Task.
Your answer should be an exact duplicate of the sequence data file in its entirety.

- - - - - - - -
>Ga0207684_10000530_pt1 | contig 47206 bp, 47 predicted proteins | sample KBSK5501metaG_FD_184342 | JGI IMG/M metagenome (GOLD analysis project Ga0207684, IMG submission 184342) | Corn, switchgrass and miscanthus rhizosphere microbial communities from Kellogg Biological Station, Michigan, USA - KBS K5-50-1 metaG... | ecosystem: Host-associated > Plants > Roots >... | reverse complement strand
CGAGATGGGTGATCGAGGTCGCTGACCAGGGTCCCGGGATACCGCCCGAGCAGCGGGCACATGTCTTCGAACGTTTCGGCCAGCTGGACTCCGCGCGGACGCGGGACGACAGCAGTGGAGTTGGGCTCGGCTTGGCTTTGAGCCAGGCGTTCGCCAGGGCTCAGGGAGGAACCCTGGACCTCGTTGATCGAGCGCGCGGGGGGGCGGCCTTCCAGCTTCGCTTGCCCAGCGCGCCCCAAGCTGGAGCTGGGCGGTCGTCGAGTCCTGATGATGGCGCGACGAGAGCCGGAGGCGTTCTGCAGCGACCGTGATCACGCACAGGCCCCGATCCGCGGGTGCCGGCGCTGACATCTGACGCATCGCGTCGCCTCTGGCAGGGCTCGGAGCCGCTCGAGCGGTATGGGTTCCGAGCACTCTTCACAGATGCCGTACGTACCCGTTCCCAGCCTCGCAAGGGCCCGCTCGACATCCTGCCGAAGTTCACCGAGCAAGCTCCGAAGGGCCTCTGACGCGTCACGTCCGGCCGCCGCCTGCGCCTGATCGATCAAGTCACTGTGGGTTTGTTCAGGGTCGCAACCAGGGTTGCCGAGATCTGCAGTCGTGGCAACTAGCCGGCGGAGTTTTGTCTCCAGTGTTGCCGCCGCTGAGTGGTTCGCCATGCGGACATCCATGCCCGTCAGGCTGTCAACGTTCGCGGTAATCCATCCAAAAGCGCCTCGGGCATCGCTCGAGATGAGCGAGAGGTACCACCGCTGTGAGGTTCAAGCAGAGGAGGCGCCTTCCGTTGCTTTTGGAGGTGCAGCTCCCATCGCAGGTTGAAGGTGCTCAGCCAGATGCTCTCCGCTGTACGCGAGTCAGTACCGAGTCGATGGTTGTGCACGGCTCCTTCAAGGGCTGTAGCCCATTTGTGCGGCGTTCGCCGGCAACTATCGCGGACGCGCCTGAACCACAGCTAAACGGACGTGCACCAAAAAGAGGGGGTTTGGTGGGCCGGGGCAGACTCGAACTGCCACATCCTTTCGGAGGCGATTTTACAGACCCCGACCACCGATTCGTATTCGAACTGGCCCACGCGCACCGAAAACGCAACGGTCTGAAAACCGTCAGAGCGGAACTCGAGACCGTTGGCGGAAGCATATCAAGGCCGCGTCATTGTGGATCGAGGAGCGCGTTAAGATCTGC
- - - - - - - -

>Ga0207684_10000530_pt1 | contig 47206 bp, 47 predicted proteins | sample KBSK5501metaG_FD_184342 | JGI IMG/M metagenome (GOLD analysis project Ga0207684, IMG submission 184342) | Corn, switchgrass and miscanthus rhizosphere microbial communities from Kellogg Biological Station, Michigan, USA - KBS K5-50-1 metaG... | ecosystem: Host-associated > Plants > Roots >... | reverse complement strand
CGAGATGGGTGATCGAGGTCGCTGACCAGGGTCCCGGGATACCGCCCGAGCAGCGGGCACATGTCTTCGAACGTTTCGGCCAGCTGGACTCCGCGCGGACGCGGGACGACAGCAGTGGAGTTGGGCTCGGCTTGGCTTTGAGCCAGGCGTTCGCCAGGGCTCAGGGAGGAACCCTGGACCTCGTTGATCGAGCGCGCGGGGGGGCGGCCTTCCAGCTTCGCTTGCCCAGCGCGCCCCAAGCTGGAGCTGGGCGGTCGTCGAGTCCTGATGATGGCGCGACGAGAGCCGGAGGCGTTCTGCAGCGACCGTGATCACGCACAGGCCCCGATCCGCGGGTGCCGGCGCTGACATCTGACGCATCGCGTCGCCTCTGGCAGGGCTCGGAGCCGCTCGAGCGGTATGGGTTCCGAGCACTCTTCACAGATGCCGTACGTACCCGTTCCCAGCCTCGCAAGGGCCCGCTCGACATCCTGCCGAAGTTCACCGAGCAAGCTCCGAAGGGCCTCTGACGCGTCACGTCCGGCCGCCGCCTGCGCCTGATCGATCAAGTCACTGTGGGTTTGTTCAGGGTCGCAACCAGGGTTGCCGAGATCTGCAGTCGTGGCAACTAGCCGGCGGAGTTTTGTCTCCAGTGTTGCCGCCGCTGAGTGGTTCGCCATGCGGACATCCATGCCCGTCAGGCTGTCAACGTTCGCGGTAATCCATCCAAAAGCGCCTCGGGCATCGCTCGAGATGAGCGAGAGGTACCACCGCTGTGAGGTTCAAGCAGAGGAGGCGCCTTCCGTTGCTTTTGGAGGTGCAGCTCCCATCGCAGGTTGAAGGTGCTCAGCCAGATGCTCTCCGCTGTACGCGAGTCAGTACCGAGTCGATGGTTGTGCACGGCTCCTTCAAGGGCTGTAGCCCATTTGTGCGGCGTTCGCCGGCAACTATCGCGGACGCGCCTGAACCACAGCTAAACGGACGTGCACCAAAAAGAGGGGGTTTGGTGGGCCGGGGCAGACTCGAACTGCCACATCCTTTCGGAGGCGATTTTACAGACCCCGACCACCGATTCGTATTCGAACTGGCCCACGCGCACCGAAAACGCAACGGTCTGAAAACCGTCAGAGCGGAACTCGAGACCGTTGGCGGAAGCATATCAAGGCCGCGTCATTGTGGATCGAGGAGCGCGTTAAGATCTGC